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Survey instrument item number for children 6-11 years: G10a-c; for children 12-17 years: G10a-c
Variable in public use data file:
Children age 6-17 years
Meets 0-1 flourishing items; Meets 2 flourishing items; Meets all 3 flourishing items
Revisions and Changes:
There have been changes in this measure since 2016. Changes could be in the way the item was worded, in the response options provided, or in other areas such as a skip pattern change, question placement changes, etc. For more information about the changes, click here.
For children age 6-17 years, three questions were asked that aimed to capture curiosity and discovery about learning, resilience, and self-regulation. The survey question asked, "How often does this child: (1) show interest and curiosity in learning new things, (2) work to finish tasks they start, and (3) stay calm and in control when faced with a challenge?" The "Always" or "Usually" responses to the question indicate the child meets the flourishing item criteria.
Questions were developed based on a review of positive health indicators by a Technical Expert Panel (TEP). This TEP included a representative group of experts in the field of survey methodology, children's health, community organizations, and family leaders.
Treatment of Unknown Values:
Missing values may be due to non-response (i.e. a skipped item) or a “don’t know” response. The way these items are handled can vary by measure. For NPMs and NOMs, having missing values for all items in an indicator will lead to the case being given a missing value on the overall measure. For some other measures, if there is a missing value on any of the items, the case will be set to missing. How missing values are handled is documented in the "Additional notes" field above when required.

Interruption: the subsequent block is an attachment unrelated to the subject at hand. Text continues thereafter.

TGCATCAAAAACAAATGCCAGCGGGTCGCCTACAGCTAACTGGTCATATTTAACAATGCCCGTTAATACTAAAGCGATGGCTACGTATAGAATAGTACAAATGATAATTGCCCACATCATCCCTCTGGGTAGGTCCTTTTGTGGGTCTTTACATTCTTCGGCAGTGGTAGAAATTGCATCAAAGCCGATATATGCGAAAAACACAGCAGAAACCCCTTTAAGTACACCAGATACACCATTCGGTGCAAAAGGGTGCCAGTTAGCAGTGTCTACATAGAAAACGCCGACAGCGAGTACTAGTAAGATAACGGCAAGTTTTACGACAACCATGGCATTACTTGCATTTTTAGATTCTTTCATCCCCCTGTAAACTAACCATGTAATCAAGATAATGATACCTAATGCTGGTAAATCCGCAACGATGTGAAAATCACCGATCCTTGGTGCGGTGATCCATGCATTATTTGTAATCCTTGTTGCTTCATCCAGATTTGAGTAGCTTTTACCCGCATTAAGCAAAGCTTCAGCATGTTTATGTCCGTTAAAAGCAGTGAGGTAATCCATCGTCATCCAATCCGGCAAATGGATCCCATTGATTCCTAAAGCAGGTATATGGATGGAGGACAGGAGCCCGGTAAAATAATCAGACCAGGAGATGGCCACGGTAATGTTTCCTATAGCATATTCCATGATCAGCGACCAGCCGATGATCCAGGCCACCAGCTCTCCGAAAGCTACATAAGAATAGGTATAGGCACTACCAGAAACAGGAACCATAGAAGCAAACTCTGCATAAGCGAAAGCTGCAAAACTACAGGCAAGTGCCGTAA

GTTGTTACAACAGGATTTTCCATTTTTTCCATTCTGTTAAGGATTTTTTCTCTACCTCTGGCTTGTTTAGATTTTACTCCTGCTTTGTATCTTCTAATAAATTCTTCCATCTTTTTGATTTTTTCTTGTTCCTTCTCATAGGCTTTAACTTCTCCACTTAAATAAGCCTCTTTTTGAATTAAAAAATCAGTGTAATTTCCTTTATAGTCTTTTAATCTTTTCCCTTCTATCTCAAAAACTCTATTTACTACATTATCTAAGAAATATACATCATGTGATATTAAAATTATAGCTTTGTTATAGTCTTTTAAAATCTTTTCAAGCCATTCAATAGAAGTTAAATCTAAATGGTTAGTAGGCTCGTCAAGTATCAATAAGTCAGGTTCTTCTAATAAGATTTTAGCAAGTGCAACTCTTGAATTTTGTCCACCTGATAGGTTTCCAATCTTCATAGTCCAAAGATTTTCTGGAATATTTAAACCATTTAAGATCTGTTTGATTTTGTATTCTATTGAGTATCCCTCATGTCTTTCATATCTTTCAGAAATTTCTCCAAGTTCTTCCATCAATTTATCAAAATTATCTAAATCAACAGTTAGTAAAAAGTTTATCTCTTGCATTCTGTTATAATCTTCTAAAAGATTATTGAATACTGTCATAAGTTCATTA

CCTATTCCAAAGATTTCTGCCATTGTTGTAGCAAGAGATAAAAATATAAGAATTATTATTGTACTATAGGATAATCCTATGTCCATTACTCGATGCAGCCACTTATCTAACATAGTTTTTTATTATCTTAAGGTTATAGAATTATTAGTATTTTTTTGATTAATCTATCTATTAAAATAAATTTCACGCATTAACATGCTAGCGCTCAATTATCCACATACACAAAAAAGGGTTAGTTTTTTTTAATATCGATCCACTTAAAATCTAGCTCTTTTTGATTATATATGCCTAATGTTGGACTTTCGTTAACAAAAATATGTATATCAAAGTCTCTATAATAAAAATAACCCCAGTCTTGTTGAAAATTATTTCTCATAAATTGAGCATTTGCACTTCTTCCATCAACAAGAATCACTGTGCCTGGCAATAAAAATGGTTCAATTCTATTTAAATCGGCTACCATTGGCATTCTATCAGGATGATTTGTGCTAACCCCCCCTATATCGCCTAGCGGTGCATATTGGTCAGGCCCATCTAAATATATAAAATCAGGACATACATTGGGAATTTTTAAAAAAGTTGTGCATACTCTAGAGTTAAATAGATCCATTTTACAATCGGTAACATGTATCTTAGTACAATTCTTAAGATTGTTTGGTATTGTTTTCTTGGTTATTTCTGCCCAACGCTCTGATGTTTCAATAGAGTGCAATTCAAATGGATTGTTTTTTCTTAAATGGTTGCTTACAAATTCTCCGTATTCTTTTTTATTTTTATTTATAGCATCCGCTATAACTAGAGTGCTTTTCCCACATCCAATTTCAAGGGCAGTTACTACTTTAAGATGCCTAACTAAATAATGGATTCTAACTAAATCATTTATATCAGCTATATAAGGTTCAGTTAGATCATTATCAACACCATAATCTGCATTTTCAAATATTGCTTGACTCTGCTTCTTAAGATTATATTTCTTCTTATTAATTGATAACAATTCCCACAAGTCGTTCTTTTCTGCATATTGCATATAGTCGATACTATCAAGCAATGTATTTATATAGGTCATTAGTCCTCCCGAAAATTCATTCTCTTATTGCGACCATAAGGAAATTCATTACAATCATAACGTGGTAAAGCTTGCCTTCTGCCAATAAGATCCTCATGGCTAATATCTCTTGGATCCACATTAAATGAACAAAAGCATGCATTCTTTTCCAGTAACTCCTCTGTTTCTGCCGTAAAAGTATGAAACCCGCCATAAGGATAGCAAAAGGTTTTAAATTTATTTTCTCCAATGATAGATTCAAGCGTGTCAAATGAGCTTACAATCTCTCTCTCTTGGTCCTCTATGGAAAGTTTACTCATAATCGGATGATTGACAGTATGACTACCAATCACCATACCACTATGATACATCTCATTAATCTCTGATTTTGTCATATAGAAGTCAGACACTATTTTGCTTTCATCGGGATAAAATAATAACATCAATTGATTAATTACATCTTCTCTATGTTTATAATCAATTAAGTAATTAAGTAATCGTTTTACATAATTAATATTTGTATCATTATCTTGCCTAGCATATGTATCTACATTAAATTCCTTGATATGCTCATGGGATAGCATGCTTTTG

Missing values are not included in the denominator when calculating prevalence estimates and weighted population counts displayed in the Interactive Data Query results table. In the majority of cases, the proportion of missing values is less than 2%. Exceptions are noted in the form of a Data Alert at the bottom of a results table. The exclusion of these values does not change the prevalence estimates (%) and only marginally affects the weighted population counts (Pop. Est.). To learn about the impact of the missing values on the population count estimates, click here.
History and Development:
The National Survey of Children’s Health (NSCH), funded and directed by the Health Resources and Services Administration’s (HRSA) Maternal and Child Health Bureau (MCHB), is designed to provide annual national and state-level information on the health and well-being of children ages 0-17 years in the United States. The U.S. Census Bureau administers the survey, oversees the sampling, and produces a final data set of survey results. HRSA’s Maternal and Child Health Bureau (MCHB) develops survey content in collaboration with the U.S. Census Bureau and a Technical Expert Panel. The Technical Expert Panel consists of experts in survey methodology and children’s health, federal and state stakeholders, clinicians and researchers. In 2016, the NSCH underwent a significant redesign which combined content from both the NSCH and the National Survey of Children with Special Health Care Needs (NS-CSHCN). Further information on that redesign can be found in “The Design and Implementation of the 2016 National Survey of Children’s Health”.